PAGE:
Master Brewer and Author Erik Lars Myers recently posted a very informative podcast on the topic of bottles vs. cans. If you haven’t already, I encourage you to check it out, its got a lot of great info in it. I’d also like to contribute a bit to the discussion here.
A word or two in favor of Cans
Cans get a very bad rap – largely because the majority of flavorless macrobrewed beers are delivered in this format. When we think “can of beer” the word “quality” isn’t usually the first thing people think of. But that may be changing – a bit!
I think in terms of “Quality” bottles will always rule the day! Nothing beats popping the cork off the bottle of a fine Belgian Ale before pourings its delights into a glass!
With that said, cans have their place. Here are a few reasons I buy cans:
- I can store cans in the produce drawer of my refrigerator and can fit almost a case of beer in there. Very convenient way to maximize space in a refrigerator already crowded with many 750ml bottles of Belgian ale, a variety of 22 oz. bombers and a couple of growlers!
- I can take cans camping – aluminum is lighter than glass and when one goes backpacking lighter is better. And when I’m done with my beers I can crush my can into a little thin crepe-like pancakes that allow me to easily haul my trash out of the woods. And no matter what I will never leave any broken glass behind!
- I can fit more cans in my cooler than bottles – especially advantageous for tailgating at the Carolina Panther games!
- I can bring cans onto the beach – no bottles allowed!
- I can easily pack beer cans into a suitcase with less fear of spillage than packing bottles. Who packs beer into suitcases? I do! Why would I? The best case I can provide is a recent trip to Puerto Rico where I knew in advance the beer selection was going to be atrocious! I packed a suitcase full of canned beer so my wife and I could enjoy our spring break with a few cold quality craft beers in hand! I also exchange beers with friends from around the world – exchanging and hauling cans is easier than bottles.
However, despite these advantages to cans, whenever possible, always, always, always empty the contents of your canned beer into a glass before consumption. This may not be possible when camping or at the beach, but if a glass is nearby always drink your beer from proper glassware. Beer needs to breathe in order for you to experience its full flavor! The glassware allows the beer to aerate and the aroma will reach your nose when you drink it. Drinking directly from a can will reduce the perceived flavor of your beer and you may also taste the aluminum. Storing beer in aluminum cans has no impact on the flavor of your beer, however, touching your lips and tongue to the side of a can will have an impact!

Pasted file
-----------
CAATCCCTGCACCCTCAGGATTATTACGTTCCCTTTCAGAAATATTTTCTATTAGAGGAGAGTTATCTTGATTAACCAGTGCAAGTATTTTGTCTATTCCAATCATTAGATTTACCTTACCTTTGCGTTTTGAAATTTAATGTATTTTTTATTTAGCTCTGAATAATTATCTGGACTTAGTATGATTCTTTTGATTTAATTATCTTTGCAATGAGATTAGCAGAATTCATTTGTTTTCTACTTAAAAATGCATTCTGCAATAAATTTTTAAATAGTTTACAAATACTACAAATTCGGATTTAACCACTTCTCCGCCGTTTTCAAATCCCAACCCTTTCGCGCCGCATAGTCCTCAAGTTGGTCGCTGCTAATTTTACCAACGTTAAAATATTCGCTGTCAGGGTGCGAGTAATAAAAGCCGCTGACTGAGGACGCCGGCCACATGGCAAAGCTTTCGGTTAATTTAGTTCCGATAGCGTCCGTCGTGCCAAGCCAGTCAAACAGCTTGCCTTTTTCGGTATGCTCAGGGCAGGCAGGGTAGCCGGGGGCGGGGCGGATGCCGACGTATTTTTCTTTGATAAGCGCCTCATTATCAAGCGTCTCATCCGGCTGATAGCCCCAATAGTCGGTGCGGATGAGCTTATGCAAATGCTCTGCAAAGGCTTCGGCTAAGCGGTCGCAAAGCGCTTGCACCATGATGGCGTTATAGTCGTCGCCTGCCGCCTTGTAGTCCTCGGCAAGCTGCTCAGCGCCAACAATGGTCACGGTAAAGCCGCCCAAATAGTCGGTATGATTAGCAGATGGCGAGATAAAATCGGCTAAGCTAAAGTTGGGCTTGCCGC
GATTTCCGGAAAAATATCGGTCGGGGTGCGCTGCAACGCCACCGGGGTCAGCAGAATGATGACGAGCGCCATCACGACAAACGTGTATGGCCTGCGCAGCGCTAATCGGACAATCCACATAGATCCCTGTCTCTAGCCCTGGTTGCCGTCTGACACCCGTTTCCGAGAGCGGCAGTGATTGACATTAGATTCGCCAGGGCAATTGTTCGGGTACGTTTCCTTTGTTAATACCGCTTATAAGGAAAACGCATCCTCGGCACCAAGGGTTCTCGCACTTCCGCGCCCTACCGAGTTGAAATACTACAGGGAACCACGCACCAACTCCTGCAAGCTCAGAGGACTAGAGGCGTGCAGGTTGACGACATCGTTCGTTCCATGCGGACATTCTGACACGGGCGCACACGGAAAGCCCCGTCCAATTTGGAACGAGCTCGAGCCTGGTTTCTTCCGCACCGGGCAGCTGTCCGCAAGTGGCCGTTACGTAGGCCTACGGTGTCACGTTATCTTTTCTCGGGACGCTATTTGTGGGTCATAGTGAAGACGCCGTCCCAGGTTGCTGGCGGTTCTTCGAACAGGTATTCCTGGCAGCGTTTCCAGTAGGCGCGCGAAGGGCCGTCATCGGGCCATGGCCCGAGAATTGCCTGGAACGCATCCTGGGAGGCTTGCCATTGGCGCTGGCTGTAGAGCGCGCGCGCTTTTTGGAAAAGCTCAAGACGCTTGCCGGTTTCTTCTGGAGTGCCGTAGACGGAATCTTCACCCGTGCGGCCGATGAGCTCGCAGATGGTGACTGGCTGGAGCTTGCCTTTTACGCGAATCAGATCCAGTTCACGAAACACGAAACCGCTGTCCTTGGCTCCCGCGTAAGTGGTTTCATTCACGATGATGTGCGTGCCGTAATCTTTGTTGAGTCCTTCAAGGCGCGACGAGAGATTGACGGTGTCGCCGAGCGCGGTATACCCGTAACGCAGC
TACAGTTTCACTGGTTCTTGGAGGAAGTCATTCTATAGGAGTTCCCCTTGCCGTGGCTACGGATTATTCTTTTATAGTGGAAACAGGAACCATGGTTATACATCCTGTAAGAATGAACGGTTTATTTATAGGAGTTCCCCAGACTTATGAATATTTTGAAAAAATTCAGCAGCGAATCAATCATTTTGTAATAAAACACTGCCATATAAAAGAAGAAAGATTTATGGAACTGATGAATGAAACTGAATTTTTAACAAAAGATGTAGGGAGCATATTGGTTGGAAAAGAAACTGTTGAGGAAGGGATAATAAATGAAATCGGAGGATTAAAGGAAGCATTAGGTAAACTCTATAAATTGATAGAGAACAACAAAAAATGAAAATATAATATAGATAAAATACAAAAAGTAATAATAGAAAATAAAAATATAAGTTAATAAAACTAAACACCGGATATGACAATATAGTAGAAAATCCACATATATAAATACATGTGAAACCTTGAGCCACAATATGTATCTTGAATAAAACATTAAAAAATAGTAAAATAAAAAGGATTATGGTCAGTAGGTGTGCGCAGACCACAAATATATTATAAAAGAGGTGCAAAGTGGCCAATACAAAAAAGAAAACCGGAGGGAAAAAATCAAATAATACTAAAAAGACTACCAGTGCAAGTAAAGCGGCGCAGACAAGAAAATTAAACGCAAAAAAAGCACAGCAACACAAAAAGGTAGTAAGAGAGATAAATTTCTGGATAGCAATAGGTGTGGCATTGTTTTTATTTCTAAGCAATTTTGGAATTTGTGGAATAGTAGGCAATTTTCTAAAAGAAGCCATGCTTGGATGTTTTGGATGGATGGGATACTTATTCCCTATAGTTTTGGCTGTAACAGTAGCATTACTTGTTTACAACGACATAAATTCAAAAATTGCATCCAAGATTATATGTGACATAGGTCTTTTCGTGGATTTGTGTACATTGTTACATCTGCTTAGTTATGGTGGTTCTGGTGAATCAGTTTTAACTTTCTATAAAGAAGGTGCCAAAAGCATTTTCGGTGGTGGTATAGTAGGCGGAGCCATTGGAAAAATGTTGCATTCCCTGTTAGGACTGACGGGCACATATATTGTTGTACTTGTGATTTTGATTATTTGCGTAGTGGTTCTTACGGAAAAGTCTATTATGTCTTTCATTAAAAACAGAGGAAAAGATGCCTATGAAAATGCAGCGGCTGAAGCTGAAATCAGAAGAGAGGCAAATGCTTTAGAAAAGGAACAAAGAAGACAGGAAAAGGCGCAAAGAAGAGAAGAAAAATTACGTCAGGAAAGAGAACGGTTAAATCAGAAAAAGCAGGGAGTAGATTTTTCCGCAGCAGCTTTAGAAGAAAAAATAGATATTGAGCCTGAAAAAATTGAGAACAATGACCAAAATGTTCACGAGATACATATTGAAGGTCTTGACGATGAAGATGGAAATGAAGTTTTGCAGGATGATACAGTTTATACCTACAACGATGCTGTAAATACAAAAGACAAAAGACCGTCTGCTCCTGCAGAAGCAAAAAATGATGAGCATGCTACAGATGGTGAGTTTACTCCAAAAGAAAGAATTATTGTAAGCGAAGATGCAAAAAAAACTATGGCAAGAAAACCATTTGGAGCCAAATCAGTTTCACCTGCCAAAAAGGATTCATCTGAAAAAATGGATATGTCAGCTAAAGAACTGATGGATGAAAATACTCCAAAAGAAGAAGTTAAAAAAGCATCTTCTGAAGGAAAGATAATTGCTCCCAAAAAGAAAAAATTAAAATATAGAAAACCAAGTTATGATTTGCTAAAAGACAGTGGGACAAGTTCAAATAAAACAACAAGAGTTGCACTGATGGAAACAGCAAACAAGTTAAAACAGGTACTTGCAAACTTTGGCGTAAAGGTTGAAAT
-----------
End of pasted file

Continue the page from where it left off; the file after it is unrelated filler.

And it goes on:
As well, as Erik Myers describes in his podcast, aluminum cans are great for storing beer since light cannot impact your beer and the aluminum leaves no off flavors.
Brown bottles are it! Green and clear bottles are just no-no’s in the craft beer community because of the amount of light they let in and the negative impact they have on the beer. Most beers sold in green bottles typically have a skunky flavor. This isn’t normal. This is the impact of light upon your preciously sensitive beer.
Brown bottles are very good for storage of beer and they often make the best presentation. Keep in mind, when you store your own beer, always store it in a dark place. Light can still impact brown bottles, it just takes a lot longer than green or clear bottles.
And as with cans, if glassware is available, always pour your beer into one! As noted above, beer needs to breathe in order for you to experience its full flavor! The glassware allows the beer to aerate and the aroma will reach your nose when you drink it. Drinking directly from a bottle will reduce the perceived flavor of your beer since your nose cannot get fully involved in the experience.
A few North Carolina Craft Beers Available in Cans
Here are a few fine craft beers made in North Carolina and sold in cans:
- Flagship IPA – Carolina Brewery, Chapel Hill
- Sky Blue Golden Ale – Carolina Brewery, Chapel Hill
- Second Wind Pale Ale – Mother Earth Brewing Co., Kinston
- Sunny Haze Hefeweizen – Mother Earth Brewing Co., Kinston
- Ninja Porter – Asheville Brewing Co., Asheville
- Shive IPA – Asheville Brewing Co., Asheville
- Belgian Style Golden Ale – Triangle Brewing Co., Durham
- India Pale Ale – Triangle Brewing Co., Durham
- Belgian Style White Ale – Triangle Brewing Co.
- Hogwild IPA – Aviator Brewing Co., Fuquay Varina
- Devil’s Tramping Ground Tripel – Aviator Brewing Co., Fuquay Varina
- Hot Rod Red – Aviator Brewing Co., Fuquay Varina
- Firewater IPA – Catawba Valley Brewing Co., Morganton
- Farmer Ted’s Cream Ale – Catawba Valley Brewing Co., Morganton
- White Zombie Ale – Catawba Valley Brewing Co., Morganton
At Carolina Beer Temple we intend to carry many of the above beers in cans, while also featuring them on draft from time-to-time. Right now the only brewery in the above list not currently distributing in Charlotte is Triangle Brewery – so you may still need to travel to Durham to enjoy those until we can bootleg them over to the Temple!